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Chris Selway: from bikes to Blokarts

Guest Guest | 12:42 UK time, Tuesday, 6 December 2011

Chris Selway

Eight years after a motorbike crash left Chris Selway paralysed from the ribs down, he is now one of the country's top Blokart racers. Here he tells how this rather inclusive sport fulfils a need for speed and a thirst to compete.

In my second year of teaching at a village primary school, I decided to spend my summer half-term at the Isle of Man for the TT-Races. As an avid biker, the chance was one I couldn't miss.

On the very day I arrived (the infamous 'Mad Sunday') a simple, stupid lapse of concentration led to me being thrown from my bike into a whirl of noise and pain.

The moment I stopped sliding I knew that I had broken my back and that I would never walk again. Then I passed out.

The next six months were very tough. After nine full weeks of lying in a bed, staring at the ceiling at Salisbury's Spinal Treatment Centre, I started rehabilitation; eventually leaving hospital for a new, accessible home that December.

In January, I went back to work part-time. It was challenging, but the staff and students were welcoming, adaptations had been made to the building and I was getting used to teaching from a wheelchair.

However, my wife could tell that I was having trouble coping with my new, more sedentary lifestyle. So she packed me off to Keswick for a Backup Trust Multi-Activity Course.

The Backup Trust show people with spinal cord injuries that you are more limited by your attitude to life than your physical condition.

During that week, we rambled over hills and flew along zip-wires and I started to feel more positive about what could be achieved.

One of the activities offered was completely new to me; Blokart sailing. I was told that a Blokart is a type of mini-landyacht that you steer with your hands and that they are very good fun when it is windy. An environmentally friendly go-kart, if you like.

As only hands are needed for Blokart sailing, I decided to give it a shot.

My fellow Backup participants and I arrived at a disused airfield with a good 20+mph breeze blowing. I was helped into the three-wheeled kart, which was fitted with a sail to suit the wind speed. Within 5 minutes of having been shown the ropes, I was hooked!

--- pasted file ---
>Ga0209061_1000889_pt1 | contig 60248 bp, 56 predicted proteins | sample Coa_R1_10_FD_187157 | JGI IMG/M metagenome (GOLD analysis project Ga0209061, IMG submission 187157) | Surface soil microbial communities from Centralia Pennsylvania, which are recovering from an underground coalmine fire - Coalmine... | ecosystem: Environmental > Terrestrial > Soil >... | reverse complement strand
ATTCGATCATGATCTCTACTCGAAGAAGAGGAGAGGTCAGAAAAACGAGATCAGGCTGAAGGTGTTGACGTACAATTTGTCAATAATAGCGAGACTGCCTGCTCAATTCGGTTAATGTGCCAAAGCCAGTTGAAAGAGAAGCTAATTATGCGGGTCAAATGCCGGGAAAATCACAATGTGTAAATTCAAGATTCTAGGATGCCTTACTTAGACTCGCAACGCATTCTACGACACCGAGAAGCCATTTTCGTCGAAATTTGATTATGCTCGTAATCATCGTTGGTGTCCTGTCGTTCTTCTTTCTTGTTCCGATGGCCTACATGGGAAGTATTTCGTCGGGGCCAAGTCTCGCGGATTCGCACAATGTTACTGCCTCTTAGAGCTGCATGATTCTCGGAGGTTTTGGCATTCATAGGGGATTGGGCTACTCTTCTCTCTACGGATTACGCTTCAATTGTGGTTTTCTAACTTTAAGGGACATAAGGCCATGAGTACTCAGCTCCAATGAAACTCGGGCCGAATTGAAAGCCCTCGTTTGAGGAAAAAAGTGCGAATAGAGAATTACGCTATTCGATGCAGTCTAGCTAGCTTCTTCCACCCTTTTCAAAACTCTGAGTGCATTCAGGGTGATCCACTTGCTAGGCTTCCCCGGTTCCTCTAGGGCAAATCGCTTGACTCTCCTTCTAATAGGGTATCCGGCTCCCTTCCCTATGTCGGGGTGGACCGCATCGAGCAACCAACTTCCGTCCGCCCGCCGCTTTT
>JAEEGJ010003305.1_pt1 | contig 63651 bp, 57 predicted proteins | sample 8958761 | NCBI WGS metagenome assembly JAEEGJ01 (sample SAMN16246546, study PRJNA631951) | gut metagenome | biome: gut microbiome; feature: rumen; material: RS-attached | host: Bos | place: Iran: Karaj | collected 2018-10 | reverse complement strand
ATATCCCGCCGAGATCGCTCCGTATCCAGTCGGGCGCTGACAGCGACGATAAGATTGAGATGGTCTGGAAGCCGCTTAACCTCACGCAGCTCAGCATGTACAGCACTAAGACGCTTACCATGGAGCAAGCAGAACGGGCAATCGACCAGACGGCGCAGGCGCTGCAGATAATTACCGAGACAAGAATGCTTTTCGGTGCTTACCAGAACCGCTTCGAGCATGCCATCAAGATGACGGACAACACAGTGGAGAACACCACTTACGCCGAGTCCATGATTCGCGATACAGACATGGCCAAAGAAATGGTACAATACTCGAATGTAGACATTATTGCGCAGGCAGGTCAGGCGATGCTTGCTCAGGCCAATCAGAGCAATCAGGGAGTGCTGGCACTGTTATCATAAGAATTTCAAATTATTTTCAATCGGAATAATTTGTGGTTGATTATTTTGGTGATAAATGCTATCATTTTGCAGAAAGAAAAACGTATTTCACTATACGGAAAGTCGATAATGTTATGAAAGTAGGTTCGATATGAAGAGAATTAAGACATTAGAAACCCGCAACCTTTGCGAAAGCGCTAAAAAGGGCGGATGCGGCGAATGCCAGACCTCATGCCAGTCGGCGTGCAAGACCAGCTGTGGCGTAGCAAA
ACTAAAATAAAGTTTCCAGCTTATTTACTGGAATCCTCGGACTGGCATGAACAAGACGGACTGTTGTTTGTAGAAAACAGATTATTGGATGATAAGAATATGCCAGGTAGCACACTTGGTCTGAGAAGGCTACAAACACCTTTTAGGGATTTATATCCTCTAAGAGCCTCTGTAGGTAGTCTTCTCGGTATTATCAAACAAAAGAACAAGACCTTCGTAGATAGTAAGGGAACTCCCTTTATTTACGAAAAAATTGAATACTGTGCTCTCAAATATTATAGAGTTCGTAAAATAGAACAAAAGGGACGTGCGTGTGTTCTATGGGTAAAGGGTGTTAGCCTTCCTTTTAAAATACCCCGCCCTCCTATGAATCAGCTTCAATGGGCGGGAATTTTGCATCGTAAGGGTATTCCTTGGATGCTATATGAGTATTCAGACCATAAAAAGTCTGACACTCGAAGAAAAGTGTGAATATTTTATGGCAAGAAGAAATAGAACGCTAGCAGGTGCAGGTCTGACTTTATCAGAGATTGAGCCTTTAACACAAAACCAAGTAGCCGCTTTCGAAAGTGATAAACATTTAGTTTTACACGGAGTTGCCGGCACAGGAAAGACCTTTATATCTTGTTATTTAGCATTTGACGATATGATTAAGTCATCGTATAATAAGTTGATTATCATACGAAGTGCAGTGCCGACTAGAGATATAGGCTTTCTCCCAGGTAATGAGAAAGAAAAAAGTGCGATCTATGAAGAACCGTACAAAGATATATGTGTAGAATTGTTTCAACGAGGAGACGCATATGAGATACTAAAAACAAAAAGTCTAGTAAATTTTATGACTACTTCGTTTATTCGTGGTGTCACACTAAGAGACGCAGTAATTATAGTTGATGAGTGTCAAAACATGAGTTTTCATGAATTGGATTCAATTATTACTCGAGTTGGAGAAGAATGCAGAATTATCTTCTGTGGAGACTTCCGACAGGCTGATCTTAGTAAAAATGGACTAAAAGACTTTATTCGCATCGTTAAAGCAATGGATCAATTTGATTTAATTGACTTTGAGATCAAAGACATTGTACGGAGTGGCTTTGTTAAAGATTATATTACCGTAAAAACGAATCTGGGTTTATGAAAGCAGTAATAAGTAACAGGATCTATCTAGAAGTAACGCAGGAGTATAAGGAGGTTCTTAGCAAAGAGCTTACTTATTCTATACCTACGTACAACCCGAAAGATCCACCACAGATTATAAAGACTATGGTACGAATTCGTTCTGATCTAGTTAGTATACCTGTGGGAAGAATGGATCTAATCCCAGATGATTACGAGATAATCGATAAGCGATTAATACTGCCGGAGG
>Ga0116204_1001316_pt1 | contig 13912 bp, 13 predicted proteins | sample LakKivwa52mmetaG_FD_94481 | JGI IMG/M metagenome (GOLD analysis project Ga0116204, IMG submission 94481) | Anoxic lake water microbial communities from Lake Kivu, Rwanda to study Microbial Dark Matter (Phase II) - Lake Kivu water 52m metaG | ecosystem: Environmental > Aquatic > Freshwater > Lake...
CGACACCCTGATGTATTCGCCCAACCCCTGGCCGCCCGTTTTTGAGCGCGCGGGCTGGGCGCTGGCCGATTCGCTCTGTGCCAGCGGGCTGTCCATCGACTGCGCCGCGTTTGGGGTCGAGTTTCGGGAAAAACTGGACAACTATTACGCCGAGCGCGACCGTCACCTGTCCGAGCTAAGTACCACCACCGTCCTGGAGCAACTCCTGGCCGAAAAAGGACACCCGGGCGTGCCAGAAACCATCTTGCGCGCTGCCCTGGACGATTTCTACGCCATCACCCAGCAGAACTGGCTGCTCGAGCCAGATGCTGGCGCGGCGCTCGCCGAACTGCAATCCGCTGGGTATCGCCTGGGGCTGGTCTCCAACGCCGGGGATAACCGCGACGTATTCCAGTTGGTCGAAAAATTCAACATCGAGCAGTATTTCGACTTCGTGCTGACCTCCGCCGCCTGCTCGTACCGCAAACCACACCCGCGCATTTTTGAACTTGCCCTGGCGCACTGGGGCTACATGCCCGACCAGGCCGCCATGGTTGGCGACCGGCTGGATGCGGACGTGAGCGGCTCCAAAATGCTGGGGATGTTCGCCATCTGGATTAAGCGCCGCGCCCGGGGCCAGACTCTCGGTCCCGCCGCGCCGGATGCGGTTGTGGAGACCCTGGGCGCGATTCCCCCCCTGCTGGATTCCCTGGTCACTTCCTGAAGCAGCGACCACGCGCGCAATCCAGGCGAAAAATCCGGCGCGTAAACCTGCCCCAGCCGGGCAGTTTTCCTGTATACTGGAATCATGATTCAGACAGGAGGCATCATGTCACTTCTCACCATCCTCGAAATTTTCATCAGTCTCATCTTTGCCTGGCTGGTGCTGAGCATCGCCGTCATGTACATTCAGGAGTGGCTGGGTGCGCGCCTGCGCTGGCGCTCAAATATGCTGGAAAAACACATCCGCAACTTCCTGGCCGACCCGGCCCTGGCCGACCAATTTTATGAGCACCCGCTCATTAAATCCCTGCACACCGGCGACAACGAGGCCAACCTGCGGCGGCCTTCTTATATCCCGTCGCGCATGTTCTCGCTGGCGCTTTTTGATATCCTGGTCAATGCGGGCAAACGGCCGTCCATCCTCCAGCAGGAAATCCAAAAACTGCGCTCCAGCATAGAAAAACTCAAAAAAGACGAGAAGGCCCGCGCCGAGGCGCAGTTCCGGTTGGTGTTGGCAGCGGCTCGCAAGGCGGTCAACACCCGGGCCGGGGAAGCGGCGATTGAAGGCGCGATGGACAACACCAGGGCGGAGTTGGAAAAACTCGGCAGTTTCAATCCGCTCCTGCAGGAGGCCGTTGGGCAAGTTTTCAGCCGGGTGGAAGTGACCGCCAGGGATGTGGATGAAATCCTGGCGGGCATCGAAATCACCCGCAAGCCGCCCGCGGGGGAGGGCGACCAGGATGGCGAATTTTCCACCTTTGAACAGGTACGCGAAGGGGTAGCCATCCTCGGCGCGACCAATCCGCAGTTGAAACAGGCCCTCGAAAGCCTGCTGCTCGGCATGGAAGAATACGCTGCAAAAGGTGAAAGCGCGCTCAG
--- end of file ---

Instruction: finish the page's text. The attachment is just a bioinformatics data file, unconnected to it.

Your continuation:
We whizzed around the course giggling like children and soon enough the impromptu racing started. They had to prise me out of the kart at the end of the session; it was the most fun I had enjoyed for a very long time and most definitely the highlight of my week.

But that wasn't the end of my love affair with Blokart sailing.

When I got home, I picked up an ex-demo Blokart. I sailed it occasionally over the next few years; until I found out about the British Land Speedsailing Association. They are keen to promote Blokart sailing among disabled people, because of how inclusive it is. I have since become an instructor.

After a while, I started taking part in some racing events and found, to my surprise, that I was not too bad at it.

This year, conditions have been great for Blokart-sailing and I have practised more than ever. I won two rounds of the National B-Series of races resoundingly and managed to attain overall first place in my class against a fleet of 17 able-bodied pilots.

I am now hoping to get some sponsorship to help fund a trip to Nevada, USA, where the Blokart World Championships are to be held next Easter. (It's also where the Blokart speed-record was set at an astonishing 62.5MPH!).

The level of competition will be very high, but it will be great to take part in such a large international event against able-bodied sailors and to compete on a level playing field with them.

For everything you'll ever need to know about Blokart sailing, visit The British Land Speedsailing Association and if you have paralysis and would like to give it a shot, visit Sportability.

Comments

  • Comment number 1.

    I only ever saw these Blokarts on one occasion and was surprised at how fast they can go with just wind.Good on you for taking this up as it looks perfect for speed fanatics. The good thing about it is that it's environmentally friendly as you mentioned and I'd hazard that it's also very cheap to maintain.

 

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